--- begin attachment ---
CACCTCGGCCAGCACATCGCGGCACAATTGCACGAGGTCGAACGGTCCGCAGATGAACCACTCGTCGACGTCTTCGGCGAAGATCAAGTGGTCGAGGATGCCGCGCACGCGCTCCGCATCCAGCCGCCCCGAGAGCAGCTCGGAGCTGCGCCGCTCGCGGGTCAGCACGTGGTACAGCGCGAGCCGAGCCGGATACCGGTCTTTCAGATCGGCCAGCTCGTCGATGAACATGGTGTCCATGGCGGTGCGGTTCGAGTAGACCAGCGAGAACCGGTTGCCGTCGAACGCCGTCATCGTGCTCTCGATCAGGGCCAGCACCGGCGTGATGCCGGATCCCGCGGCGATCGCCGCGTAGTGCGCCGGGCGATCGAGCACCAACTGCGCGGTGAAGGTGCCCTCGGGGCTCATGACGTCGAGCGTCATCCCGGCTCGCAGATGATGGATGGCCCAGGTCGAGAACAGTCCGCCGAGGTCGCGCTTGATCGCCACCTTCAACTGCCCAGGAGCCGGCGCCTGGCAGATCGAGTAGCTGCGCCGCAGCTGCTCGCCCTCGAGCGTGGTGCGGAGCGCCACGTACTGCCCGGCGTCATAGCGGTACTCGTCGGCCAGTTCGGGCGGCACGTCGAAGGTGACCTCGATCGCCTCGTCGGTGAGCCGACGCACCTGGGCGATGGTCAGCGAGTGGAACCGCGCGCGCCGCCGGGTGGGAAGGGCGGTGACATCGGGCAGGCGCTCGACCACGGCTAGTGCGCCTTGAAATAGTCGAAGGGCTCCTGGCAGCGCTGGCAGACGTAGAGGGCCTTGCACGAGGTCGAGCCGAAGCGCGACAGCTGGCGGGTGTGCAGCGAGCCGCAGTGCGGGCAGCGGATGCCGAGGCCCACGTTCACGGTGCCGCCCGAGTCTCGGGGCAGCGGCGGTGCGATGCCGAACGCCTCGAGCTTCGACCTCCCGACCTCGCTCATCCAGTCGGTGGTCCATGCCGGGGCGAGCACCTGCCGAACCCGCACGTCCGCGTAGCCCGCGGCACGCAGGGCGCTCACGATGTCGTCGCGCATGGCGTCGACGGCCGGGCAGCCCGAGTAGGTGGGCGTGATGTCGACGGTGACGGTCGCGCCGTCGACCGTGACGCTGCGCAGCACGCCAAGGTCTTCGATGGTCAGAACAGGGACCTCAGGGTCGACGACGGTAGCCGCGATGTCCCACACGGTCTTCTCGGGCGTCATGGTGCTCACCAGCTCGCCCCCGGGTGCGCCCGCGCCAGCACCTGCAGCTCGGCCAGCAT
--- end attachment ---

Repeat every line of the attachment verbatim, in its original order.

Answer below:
CACCTCGGCCAGCACATCGCGGCACAATTGCACGAGGTCGAACGGTCCGCAGATGAACCACTCGTCGACGTCTTCGGCGAAGATCAAGTGGTCGAGGATGCCGCGCACGCGCTCCGCATCCAGCCGCCCCGAGAGCAGCTCGGAGCTGCGCCGCTCGCGGGTCAGCACGTGGTACAGCGCGAGCCGAGCCGGATACCGGTCTTTCAGATCGGCCAGCTCGTCGATGAACATGGTGTCCATGGCGGTGCGGTTCGAGTAGACCAGCGAGAACCGGTTGCCGTCGAACGCCGTCATCGTGCTCTCGATCAGGGCCAGCACCGGCGTGATGCCGGATCCCGCGGCGATCGCCGCGTAGTGCGCCGGGCGATCGAGCACCAACTGCGCGGTGAAGGTGCCCTCGGGGCTCATGACGTCGAGCGTCATCCCGGCTCGCAGATGATGGATGGCCCAGGTCGAGAACAGTCCGCCGAGGTCGCGCTTGATCGCCACCTTCAACTGCCCAGGAGCCGGCGCCTGGCAGATCGAGTAGCTGCGCCGCAGCTGCTCGCCCTCGAGCGTGGTGCGGAGCGCCACGTACTGCCCGGCGTCATAGCGGTACTCGTCGGCCAGTTCGGGCGGCACGTCGAAGGTGACCTCGATCGCCTCGTCGGTGAGCCGACGCACCTGGGCGATGGTCAGCGAGTGGAACCGCGCGCGCCGCCGGGTGGGAAGGGCGGTGACATCGGGCAGGCGCTCGACCACGGCTAGTGCGCCTTGAAATAGTCGAAGGGCTCCTGGCAGCGCTGGCAGACGTAGAGGGCCTTGCACGAGGTCGAGCCGAAGCGCGACAGCTGGCGGGTGTGCAGCGAGCCGCAGTGCGGGCAGCGGATGCCGAGGCCCACGTTCACGGTGCCGCCCGAGTCTCGGGGCAGCGGCGGTGCGATGCCGAACGCCTCGAGCTTCGACCTCCCGACCTCGCTCATCCAGTCGGTGGTCCATGCCGGGGCGAGCACCTGCCGAACCCGCACGTCCGCGTAGCCCGCGGCACGCAGGGCGCTCACGATGTCGTCGCGCATGGCGTCGACGGCCGGGCAGCCCGAGTAGGTGGGCGTGATGTCGACGGTGACGGTCGCGCCGTCGACCGTGACGCTGCGCAGCACGCCAAGGTCTTCGATGGTCAGAACAGGGACCTCAGGGTCGACGACGGTAGCCGCGATGTCCCACACGGTCTTCTCGGGCGTCATGGTGCTCACCAGCTCGCCCCCGGGTGCGCCCGCGCCAGCACCTGCAGCTCGGCCAGCAT